Hear and attend and listen, O Best Beloved, and I shall tell you a story about another Cat, only this one was not so wild and wily as the first, but in spite of that he made a great deal more trouble for his People. He was a shadowy stripey little cat with a round little belly that he was quite proud of, and little grey pit-pat paws with claws in them ever so sharp, and a wild and waving tail which appeared to be quite all that was left of his ancestor from the wild woods. We shall call the man who fed him Man, and we shall call the woman who petted him Woman, and do not believe that they did not have names, Best Beloved, but it is only that the Cat, who was not so wild and wily but awfully stripey and shadowy and round about his furry little tummy, did not particularly care what their names were, so long as he was fed and petted. And they all lived together in a small 'partment, which was rather like a house only colder and more cramped.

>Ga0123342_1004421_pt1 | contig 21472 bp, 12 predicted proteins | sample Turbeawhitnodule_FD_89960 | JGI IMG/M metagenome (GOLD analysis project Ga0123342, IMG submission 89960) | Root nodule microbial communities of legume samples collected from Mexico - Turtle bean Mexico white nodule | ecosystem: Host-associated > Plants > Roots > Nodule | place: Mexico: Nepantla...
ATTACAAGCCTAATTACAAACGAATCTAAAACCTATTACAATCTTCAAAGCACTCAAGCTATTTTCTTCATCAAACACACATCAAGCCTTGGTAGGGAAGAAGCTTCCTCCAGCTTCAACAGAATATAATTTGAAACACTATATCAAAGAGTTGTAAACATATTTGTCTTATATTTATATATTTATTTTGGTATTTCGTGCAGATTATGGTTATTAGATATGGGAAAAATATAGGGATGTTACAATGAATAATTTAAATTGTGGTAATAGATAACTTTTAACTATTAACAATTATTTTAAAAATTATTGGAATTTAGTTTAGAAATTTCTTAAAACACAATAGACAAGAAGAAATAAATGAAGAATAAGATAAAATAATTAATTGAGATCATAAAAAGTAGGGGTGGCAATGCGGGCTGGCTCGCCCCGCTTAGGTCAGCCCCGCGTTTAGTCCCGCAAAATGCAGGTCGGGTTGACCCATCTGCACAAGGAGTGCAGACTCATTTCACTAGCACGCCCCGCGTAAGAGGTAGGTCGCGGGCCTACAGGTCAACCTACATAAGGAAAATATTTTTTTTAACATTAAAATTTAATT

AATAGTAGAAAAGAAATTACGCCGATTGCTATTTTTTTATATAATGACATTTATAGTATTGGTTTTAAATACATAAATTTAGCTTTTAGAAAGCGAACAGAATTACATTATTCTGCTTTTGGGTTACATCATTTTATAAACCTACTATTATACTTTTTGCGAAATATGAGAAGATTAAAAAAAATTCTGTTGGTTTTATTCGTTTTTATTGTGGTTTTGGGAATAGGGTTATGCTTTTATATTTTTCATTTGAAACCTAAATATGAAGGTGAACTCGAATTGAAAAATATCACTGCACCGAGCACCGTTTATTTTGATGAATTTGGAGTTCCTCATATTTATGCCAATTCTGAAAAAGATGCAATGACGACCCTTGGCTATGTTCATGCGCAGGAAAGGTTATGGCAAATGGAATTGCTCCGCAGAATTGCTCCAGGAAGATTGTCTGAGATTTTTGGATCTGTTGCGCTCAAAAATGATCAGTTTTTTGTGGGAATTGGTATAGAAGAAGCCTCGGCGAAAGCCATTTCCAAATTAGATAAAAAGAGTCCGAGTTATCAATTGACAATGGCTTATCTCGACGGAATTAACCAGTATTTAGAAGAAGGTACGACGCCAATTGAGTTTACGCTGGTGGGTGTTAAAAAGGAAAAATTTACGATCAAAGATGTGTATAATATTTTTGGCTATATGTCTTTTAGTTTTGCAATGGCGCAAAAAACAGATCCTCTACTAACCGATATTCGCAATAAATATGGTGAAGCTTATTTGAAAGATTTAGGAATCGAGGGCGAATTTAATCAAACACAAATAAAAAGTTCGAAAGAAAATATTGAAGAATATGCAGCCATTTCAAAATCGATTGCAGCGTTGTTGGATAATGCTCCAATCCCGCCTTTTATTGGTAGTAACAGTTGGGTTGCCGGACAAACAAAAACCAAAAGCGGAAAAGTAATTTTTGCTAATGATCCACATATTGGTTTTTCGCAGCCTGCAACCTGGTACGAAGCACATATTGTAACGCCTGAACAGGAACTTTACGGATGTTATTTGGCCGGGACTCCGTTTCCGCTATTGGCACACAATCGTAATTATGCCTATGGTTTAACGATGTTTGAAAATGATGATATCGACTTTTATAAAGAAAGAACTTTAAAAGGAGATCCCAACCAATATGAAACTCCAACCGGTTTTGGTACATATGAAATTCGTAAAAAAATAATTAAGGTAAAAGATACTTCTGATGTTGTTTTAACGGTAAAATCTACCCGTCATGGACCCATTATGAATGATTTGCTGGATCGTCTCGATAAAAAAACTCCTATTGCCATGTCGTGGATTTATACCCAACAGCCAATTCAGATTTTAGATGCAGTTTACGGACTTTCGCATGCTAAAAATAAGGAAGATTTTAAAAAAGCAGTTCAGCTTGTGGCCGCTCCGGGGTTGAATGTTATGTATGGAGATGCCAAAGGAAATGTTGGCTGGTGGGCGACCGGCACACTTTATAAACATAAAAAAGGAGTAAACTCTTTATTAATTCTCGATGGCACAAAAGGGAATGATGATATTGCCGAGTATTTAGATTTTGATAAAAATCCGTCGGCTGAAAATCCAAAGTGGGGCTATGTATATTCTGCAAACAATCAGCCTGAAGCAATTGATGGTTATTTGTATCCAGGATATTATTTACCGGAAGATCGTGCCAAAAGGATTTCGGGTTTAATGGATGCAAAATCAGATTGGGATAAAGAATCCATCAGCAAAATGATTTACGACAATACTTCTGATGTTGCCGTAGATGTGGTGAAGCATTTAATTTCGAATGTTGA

The Cat, for he was a true cat, took it upon himself to make Trouble occasionally, to remind Man and Woman that he was still a Cat That Walked By Himself, and 'specially that all places were alike to him, including the table and the countertops and the birdcage and the desks and that warm spot on top of the kitchen cabinets, and as I am sure you can guess, O Best Beloved, that vexed the Woman and the Man terribly. For he was also a Cat of 'satiable curiosity (rather like the Elephant's Child) and he asked ever so many questions, one of which was: "Can I go there?", which he asked with his little pit-pat paws and a trilling meow like a little babbling brook and to which the answer was usually "No", and another which was "Will you feed me now?", which he said in his loudest and most protesting meow. Man and Woman did not speak Cat, of course, for this was no longer the time when animals and people all speak alike and when everyone could understand each other. But they knew what he meant, all the same, and he knew that they knew, and if they did not get up and feed him when he asked, he would get out his 'satiable curiosity and go wandering and waving his wild tail in the 'partment till he found a suitable place to make Trouble by getting into Things (which means, Best Beloved, that he would poke his little pit-pat paws where they weren't supposed to be, and make messes, and ask ever so many questions), and there he would go - up on the table or the desks or the bed where Man and Woman slept and snorted and snored and he would ready his little grey pit-pat paws. He left his claws retracted, Best Beloved, because he knew better than to claw up the furniture or the People. THAT would have gotten him put out on his wild waving tail, and no more food! And when he had ready his little grey paws and had sat on Man's chest and had purred in Woman's ear, for those were ways he had of getting them out of bed, then he would tap-tap-tap just so with one paw on Woman's face, and meow in his loud and protesting meow: "Will you feed me now?". And Man would roll over and Woman would pull the covers over her ears and they would both go back to sleep, and the Cat would go to find another place to make Trouble, waving his wild tail and complaining about his empty dish.